“Donna Stadum, ABR, GRI, salesperson with AZ Horizon Realty in Casa Grande, Ariz., thinks rising rates will encourage home owners to get off the fence, at least in the short term. “Interest rates are still really competitive,” Stadum says. “They’re going to want to move quickly so that they can keep the lower interest rate.”
“It’s About More Than Numbers
“The lock-in problem is real, but interest rates aren’t the only calculus people use when determining if it’s the right time to buy. “Generally speaking, they’re going to make this decision based on what’s right for them, what’s right for their family,” Moony says. “Most customers will make that decision emotionally, but they’ll use the financials to back up that decision….”
It’s Never Too Early To Think About December
Elise and I groaned when we saw the front page of the “Island Sun” today which posted the schedule for the Captiva Holiday Village events. We love the holidays, but it’s hard to believe that plans for December already are being promoted.
This three-weekend-long event launches the Friday after Thanksgiving with fireworks, tree lightings, holiday readings, and musical performances. Individual events are posted on the “Upcoming Events” page, click on the tab above.
Sanibel & Captiva Multiple Listing Service Activity July 26 to August 1
No new listings.
3 price changes: Sandy Bend #5 2/2 now $629K, Nutmeg Village #304 2/2 now $649.9K, Sanddollar #C101 2/2 now $880K.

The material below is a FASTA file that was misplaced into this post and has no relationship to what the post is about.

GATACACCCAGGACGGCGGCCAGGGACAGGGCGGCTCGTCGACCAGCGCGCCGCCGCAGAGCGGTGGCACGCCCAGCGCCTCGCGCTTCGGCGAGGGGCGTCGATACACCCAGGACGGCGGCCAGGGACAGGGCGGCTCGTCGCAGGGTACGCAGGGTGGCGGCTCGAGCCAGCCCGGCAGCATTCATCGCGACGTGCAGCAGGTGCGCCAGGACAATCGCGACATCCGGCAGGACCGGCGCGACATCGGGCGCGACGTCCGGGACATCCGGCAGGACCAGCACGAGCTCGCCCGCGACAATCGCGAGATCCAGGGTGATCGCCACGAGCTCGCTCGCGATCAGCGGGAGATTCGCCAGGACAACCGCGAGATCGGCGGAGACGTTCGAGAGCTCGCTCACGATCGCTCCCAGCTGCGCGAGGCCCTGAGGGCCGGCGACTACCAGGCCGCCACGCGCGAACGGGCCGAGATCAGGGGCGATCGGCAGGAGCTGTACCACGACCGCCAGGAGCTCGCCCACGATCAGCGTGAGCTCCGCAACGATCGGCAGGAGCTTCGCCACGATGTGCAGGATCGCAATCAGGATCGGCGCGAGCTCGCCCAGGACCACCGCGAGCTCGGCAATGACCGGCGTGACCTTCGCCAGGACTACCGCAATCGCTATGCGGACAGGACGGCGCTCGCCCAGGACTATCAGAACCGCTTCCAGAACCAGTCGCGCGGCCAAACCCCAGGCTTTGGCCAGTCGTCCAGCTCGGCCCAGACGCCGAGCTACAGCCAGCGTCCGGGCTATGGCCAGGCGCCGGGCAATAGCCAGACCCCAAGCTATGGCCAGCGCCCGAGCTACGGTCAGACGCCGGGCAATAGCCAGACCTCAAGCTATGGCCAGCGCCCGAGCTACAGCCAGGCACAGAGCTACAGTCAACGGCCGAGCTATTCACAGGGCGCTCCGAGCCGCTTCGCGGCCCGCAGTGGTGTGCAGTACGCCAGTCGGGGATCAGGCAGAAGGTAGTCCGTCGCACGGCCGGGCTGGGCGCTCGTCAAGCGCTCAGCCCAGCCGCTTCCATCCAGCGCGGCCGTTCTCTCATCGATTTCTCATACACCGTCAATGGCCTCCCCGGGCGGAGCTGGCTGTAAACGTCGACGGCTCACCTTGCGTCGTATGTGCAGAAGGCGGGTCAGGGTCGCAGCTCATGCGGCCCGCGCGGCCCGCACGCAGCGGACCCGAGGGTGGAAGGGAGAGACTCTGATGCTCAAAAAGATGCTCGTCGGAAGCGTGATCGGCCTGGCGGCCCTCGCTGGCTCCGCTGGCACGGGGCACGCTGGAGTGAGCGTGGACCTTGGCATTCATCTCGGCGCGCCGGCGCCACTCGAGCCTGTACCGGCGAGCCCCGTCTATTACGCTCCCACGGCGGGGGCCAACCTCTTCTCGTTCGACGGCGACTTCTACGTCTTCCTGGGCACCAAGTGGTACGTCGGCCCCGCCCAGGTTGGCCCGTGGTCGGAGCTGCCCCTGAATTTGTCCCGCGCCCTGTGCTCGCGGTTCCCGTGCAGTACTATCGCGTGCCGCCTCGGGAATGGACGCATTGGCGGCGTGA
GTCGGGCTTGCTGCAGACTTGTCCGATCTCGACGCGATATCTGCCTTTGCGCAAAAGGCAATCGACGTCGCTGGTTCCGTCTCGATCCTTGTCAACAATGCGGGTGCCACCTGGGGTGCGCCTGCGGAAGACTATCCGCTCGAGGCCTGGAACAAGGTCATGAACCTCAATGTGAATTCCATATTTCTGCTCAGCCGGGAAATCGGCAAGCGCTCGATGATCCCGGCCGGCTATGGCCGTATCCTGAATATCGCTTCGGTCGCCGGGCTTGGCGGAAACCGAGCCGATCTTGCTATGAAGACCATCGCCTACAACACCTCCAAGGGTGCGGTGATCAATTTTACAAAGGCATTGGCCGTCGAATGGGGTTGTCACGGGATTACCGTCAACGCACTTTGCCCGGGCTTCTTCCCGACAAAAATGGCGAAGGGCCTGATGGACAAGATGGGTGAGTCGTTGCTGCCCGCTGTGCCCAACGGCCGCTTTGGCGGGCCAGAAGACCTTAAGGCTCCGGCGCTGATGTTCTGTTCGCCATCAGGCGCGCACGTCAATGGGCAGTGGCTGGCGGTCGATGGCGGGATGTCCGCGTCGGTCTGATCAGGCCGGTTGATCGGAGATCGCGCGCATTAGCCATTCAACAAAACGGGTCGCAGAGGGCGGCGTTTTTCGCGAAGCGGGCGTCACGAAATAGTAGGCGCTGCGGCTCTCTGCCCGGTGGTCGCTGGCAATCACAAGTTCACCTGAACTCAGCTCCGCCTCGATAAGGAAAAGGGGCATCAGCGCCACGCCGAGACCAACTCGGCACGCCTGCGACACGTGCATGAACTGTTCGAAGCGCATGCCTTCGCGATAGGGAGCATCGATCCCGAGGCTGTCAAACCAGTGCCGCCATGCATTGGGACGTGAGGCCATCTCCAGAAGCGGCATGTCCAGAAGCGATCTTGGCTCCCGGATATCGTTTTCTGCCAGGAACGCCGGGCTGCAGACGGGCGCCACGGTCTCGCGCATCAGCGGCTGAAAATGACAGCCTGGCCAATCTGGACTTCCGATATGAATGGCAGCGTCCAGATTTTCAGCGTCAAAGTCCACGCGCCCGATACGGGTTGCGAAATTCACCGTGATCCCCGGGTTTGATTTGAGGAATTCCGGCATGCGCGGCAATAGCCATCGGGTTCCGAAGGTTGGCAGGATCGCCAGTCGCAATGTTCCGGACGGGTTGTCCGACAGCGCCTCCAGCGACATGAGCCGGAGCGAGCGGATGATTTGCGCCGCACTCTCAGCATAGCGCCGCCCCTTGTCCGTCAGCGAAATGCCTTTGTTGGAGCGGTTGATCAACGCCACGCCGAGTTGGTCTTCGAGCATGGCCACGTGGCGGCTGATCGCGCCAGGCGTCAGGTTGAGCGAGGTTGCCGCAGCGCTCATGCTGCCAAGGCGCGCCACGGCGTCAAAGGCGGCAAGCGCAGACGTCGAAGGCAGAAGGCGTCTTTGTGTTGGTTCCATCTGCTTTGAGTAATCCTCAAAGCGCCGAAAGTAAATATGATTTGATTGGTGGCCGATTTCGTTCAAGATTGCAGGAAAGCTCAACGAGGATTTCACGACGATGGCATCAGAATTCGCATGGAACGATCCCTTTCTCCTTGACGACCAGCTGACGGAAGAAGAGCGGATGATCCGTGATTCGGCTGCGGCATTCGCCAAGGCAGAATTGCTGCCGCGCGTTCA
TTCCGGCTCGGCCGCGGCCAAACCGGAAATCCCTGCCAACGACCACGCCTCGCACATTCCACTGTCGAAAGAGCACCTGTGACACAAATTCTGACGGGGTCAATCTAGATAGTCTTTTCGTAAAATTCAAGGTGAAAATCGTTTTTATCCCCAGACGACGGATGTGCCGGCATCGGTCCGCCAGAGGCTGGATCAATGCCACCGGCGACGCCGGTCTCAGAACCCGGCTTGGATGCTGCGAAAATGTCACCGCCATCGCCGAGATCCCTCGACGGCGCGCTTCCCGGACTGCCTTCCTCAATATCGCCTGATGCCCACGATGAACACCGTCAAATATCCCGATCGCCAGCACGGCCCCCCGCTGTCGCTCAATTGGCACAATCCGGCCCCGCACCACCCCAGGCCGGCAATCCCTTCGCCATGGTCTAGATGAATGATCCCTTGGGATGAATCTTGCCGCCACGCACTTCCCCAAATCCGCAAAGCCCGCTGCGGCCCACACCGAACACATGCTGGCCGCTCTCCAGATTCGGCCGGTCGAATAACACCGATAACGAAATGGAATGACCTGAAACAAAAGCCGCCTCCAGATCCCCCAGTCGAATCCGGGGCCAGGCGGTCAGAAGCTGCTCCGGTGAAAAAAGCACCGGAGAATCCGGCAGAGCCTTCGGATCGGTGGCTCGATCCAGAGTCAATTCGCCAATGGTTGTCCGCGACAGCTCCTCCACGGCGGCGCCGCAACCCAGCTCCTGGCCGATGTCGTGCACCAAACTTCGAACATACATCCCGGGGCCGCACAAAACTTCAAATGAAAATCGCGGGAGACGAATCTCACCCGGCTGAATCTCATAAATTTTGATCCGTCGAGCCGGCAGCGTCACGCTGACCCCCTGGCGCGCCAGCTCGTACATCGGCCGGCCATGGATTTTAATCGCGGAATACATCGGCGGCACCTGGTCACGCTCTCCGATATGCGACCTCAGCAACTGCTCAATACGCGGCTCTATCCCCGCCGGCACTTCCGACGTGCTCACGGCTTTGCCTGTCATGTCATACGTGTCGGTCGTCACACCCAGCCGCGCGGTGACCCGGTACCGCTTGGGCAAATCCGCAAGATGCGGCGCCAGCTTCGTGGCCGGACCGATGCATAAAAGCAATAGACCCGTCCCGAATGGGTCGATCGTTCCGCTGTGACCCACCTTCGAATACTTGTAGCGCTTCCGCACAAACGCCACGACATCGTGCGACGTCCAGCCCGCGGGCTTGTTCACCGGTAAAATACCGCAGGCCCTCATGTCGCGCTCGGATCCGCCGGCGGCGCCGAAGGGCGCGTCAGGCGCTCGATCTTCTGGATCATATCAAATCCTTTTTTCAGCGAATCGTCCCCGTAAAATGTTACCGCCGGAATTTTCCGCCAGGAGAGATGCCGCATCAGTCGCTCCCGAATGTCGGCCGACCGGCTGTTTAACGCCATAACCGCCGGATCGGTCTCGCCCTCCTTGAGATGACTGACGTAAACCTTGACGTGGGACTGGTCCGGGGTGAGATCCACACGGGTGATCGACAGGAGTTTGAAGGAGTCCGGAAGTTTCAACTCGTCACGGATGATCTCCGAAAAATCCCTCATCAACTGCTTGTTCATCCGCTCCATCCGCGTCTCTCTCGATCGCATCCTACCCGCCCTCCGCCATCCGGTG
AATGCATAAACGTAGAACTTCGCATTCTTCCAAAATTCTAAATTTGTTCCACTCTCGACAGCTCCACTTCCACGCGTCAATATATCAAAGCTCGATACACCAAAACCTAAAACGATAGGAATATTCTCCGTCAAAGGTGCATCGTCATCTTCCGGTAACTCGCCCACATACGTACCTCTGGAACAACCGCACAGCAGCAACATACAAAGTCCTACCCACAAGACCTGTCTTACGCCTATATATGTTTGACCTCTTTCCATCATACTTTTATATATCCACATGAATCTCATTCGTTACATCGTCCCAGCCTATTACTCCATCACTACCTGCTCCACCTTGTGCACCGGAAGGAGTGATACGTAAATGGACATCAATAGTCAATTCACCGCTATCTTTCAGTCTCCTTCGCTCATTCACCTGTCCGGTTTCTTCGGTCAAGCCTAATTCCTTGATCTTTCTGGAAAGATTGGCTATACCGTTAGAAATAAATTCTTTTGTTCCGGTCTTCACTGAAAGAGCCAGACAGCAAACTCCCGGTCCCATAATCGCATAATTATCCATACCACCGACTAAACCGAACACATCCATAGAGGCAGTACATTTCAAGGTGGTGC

4 new sales: Duggers Tropical Cottages #5 1/1 listed for $298K, Spanish Cay #A4 2/2 listed for $349K (our listing), Blind Pass #D204 3/2 listed for $399K, Sundial #D101 3/2 listed for $799K.
4 closed sales: Sundial #D408 1/1 $349K, Breakers West #A4 2/2 $445K, Sundial #O302 2/2 $635K, Gulfside Place #322 2/2 $945K.
3 new listings: 1661 Sand Castle Rd 3/2.5 half-duplex 290K, 2407 Shop Rd 2/1 $339K, 1581 San Carlos Bay Dr 3/3.5 $1.995M.
1 price change: 1203 Isabel Dr 2/3 now $1.095M.
3 new sales: 1709 Sand Pebble Way 5/3 multi-family listed for $429K, 1526 Bunting Ln 5/3 listed for $525K, 475 Sea Oats Dr 3/3 listed for $750K.
9 closed sales: 2186 Egret Cir 3/2 $417K, 621 Lake Murex Cir 2/2 $474K, 917 Pepper Tree Place 4/3 $750K, 1284 Par View Dr 2/2 $610K, 1063 S Yachtsman Dr 3/2 $625K, 925 Lindgren Blvd 3/2 $689.9K, 2538 Blind Pass Ct 3/2 $785K, 6010 White Heron Ln 3/2.5 $930K, 1066 Bailey Rd 3/3 $970K.
No new listings, price changes, or new sales.
1 closed sale: 5407 Osprey Ct $435K.
No new listings or price changes.
1 new sale: Lands End Village #1667 2/2 listed for $1.025M.
No closed sales.
No new listings, price changes, or new sales.
1 closed sale: 11532 Captiva Dr 2/2 $1.2M
Nothing to report.
This representation is based, in whole, or in part, on data supplied by the Sanibel & Captiva Islands Association of Realtors® or its Multiple Listing Service. Neither the association nor its MLS guarantees or is in any way responsible for its accuracy.
Until next Friday, here’s another Sanibel sunset photo, this one from my Swiss friends, Doris & Hans.
Susan Andrews, aka SanibelSusan